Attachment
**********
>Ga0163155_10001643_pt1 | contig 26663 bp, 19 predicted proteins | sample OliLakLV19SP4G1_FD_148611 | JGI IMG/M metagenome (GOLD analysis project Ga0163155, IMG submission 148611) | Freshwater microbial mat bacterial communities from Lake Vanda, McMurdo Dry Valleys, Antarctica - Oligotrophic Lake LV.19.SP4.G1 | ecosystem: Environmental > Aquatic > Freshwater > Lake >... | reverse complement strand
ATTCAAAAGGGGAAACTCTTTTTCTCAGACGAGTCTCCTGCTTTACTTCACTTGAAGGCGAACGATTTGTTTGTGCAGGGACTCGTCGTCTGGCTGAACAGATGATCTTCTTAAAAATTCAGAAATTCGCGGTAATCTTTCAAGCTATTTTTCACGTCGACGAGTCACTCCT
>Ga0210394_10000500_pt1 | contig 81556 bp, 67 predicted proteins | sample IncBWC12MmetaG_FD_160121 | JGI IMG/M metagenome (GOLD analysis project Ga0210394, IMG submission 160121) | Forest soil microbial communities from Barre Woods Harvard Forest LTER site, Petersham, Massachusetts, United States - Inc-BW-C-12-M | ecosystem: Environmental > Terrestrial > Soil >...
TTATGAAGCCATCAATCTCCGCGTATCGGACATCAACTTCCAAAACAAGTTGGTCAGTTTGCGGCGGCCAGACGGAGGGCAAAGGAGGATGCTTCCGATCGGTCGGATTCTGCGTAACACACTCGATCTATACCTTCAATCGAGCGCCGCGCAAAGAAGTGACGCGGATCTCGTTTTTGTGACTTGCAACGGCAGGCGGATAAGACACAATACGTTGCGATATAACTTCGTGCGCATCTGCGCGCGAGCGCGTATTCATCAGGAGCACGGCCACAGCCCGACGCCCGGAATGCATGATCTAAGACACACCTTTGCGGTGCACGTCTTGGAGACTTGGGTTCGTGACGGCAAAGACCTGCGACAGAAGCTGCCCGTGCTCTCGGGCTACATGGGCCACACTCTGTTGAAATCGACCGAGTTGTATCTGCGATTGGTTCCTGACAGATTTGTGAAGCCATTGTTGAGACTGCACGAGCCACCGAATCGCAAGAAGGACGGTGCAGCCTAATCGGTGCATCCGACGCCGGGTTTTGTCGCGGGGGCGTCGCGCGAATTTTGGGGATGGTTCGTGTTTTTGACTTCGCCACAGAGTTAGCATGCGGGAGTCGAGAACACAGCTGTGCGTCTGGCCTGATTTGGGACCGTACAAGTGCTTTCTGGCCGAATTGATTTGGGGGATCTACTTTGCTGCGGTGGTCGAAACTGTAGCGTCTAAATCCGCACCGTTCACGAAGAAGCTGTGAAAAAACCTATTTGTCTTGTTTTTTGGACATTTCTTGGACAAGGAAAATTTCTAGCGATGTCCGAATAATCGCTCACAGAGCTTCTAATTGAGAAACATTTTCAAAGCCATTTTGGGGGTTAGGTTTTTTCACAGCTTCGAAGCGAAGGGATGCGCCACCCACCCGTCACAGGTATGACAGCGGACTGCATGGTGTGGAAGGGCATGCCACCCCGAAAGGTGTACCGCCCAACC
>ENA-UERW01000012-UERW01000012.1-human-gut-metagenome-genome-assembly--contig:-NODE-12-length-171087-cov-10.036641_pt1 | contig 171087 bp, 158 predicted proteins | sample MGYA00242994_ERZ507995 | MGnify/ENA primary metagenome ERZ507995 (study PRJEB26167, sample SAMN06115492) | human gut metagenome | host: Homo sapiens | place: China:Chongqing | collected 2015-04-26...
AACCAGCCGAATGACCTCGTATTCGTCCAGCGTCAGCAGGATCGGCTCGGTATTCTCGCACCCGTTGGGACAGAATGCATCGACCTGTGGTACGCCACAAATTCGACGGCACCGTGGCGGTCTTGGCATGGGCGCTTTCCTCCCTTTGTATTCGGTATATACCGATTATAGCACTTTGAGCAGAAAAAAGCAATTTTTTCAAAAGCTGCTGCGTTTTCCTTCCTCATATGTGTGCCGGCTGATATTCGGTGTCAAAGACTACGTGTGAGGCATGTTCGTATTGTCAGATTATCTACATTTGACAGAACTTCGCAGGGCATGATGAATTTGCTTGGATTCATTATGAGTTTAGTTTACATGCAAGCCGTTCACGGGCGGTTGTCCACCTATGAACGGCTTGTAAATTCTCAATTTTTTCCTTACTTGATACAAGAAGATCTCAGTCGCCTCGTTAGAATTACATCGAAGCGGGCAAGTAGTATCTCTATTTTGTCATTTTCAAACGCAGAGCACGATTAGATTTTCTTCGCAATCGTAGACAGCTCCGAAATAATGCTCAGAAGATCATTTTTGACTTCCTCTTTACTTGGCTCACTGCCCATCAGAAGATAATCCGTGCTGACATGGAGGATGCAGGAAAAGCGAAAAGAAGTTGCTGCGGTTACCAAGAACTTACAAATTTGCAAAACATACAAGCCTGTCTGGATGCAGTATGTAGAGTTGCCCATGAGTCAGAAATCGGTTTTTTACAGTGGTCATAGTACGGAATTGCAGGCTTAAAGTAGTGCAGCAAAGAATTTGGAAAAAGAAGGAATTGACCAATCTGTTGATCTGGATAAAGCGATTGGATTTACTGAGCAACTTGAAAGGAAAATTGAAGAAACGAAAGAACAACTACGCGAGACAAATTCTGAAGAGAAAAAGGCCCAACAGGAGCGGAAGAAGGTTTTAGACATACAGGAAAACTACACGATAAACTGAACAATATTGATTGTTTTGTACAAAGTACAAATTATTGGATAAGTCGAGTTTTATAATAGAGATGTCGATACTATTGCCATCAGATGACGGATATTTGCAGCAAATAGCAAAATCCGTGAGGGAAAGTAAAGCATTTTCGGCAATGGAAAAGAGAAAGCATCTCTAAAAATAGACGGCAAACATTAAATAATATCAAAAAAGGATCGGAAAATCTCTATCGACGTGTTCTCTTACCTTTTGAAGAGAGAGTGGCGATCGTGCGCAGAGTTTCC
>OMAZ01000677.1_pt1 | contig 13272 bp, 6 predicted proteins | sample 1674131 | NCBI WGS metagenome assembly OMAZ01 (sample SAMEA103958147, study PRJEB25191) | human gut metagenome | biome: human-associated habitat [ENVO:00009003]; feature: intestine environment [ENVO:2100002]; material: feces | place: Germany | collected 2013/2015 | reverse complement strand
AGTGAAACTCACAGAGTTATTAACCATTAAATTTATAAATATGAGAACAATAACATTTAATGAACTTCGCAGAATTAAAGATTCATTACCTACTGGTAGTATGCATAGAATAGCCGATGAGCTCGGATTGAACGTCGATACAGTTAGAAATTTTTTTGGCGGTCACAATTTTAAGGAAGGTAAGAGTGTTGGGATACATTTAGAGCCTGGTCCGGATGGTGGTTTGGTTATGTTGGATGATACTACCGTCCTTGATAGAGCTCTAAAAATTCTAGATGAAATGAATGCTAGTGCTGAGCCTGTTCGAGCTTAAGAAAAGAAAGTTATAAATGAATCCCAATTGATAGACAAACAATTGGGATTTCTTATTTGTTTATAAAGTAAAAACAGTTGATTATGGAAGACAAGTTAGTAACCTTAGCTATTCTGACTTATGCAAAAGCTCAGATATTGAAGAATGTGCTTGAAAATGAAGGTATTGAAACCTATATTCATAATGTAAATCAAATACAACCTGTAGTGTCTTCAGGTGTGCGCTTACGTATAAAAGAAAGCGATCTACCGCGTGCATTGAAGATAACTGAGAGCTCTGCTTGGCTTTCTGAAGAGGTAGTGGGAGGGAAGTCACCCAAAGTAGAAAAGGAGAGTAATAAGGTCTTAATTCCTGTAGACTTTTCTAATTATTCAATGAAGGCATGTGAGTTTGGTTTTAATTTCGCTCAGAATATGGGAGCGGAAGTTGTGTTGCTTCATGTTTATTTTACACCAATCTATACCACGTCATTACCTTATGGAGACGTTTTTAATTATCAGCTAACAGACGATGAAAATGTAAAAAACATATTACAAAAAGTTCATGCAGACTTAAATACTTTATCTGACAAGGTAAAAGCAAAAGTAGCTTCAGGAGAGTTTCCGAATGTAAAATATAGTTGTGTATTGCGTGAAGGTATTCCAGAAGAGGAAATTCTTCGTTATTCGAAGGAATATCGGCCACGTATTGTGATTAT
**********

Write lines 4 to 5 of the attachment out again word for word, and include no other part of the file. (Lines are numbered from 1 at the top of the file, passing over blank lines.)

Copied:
TTATGAAGCCATCAATCTCCGCGTATCGGACATCAACTTCCAAAACAAGTTGGTCAGTTTGCGGCGGCCAGACGGAGGGCAAAGGAGGATGCTTCCGATCGGTCGGATTCTGCGTAACACACTCGATCTATACCTTCAATCGAGCGCCGCGCAAAGAAGTGACGCGGATCTCGTTTTTGTGACTTGCAACGGCAGGCGGATAAGACACAATACGTTGCGATATAACTTCGTGCGCATCTGCGCGCGAGCGCGTATTCATCAGGAGCACGGCCACAGCCCGACGCCCGGAATGCATGATCTAAGACACACCTTTGCGGTGCACGTCTTGGAGACTTGGGTTCGTGACGGCAAAGACCTGCGACAGAAGCTGCCCGTGCTCTCGGGCTACATGGGCCACACTCTGTTGAAATCGACCGAGTTGTATCTGCGATTGGTTCCTGACAGATTTGTGAAGCCATTGTTGAGACTGCACGAGCCACCGAATCGCAAGAAGGACGGTGCAGCCTAATCGGTGCATCCGACGCCGGGTTTTGTCGCGGGGGCGTCGCGCGAATTTTGGGGATGGTTCGTGTTTTTGACTTCGCCACAGAGTTAGCATGCGGGAGTCGAGAACACAGCTGTGCGTCTGGCCTGATTTGGGACCGTACAAGTGCTTTCTGGCCGAATTGATTTGGGGGATCTACTTTGCTGCGGTGGTCGAAACTGTAGCGTCTAAATCCGCACCGTTCACGAAGAAGCTGTGAAAAAACCTATTTGTCTTGTTTTTTGGACATTTCTTGGACAAGGAAAATTTCTAGCGATGTCCGAATAATCGCTCACAGAGCTTCTAATTGAGAAACATTTTCAAAGCCATTTTGGGGGTTAGGTTTTTTCACAGCTTCGAAGCGAAGGGATGCGCCACCCACCCGTCACAGGTATGACAGCGGACTGCATGGTGTGGAAGGGCATGCCACCCCGAAAGGTGTACCGCCCAACC
>ENA-UERW01000012-UERW01000012.1-human-gut-metagenome-genome-assembly--contig:-NODE-12-length-171087-cov-10.036641_pt1 | contig 171087 bp, 158 predicted proteins | sample MGYA00242994_ERZ507995 | MGnify/ENA primary metagenome ERZ507995 (study PRJEB26167, sample SAMN06115492) | human gut metagenome | host: Homo sapiens | place: China:Chongqing | collected 2015-04-26...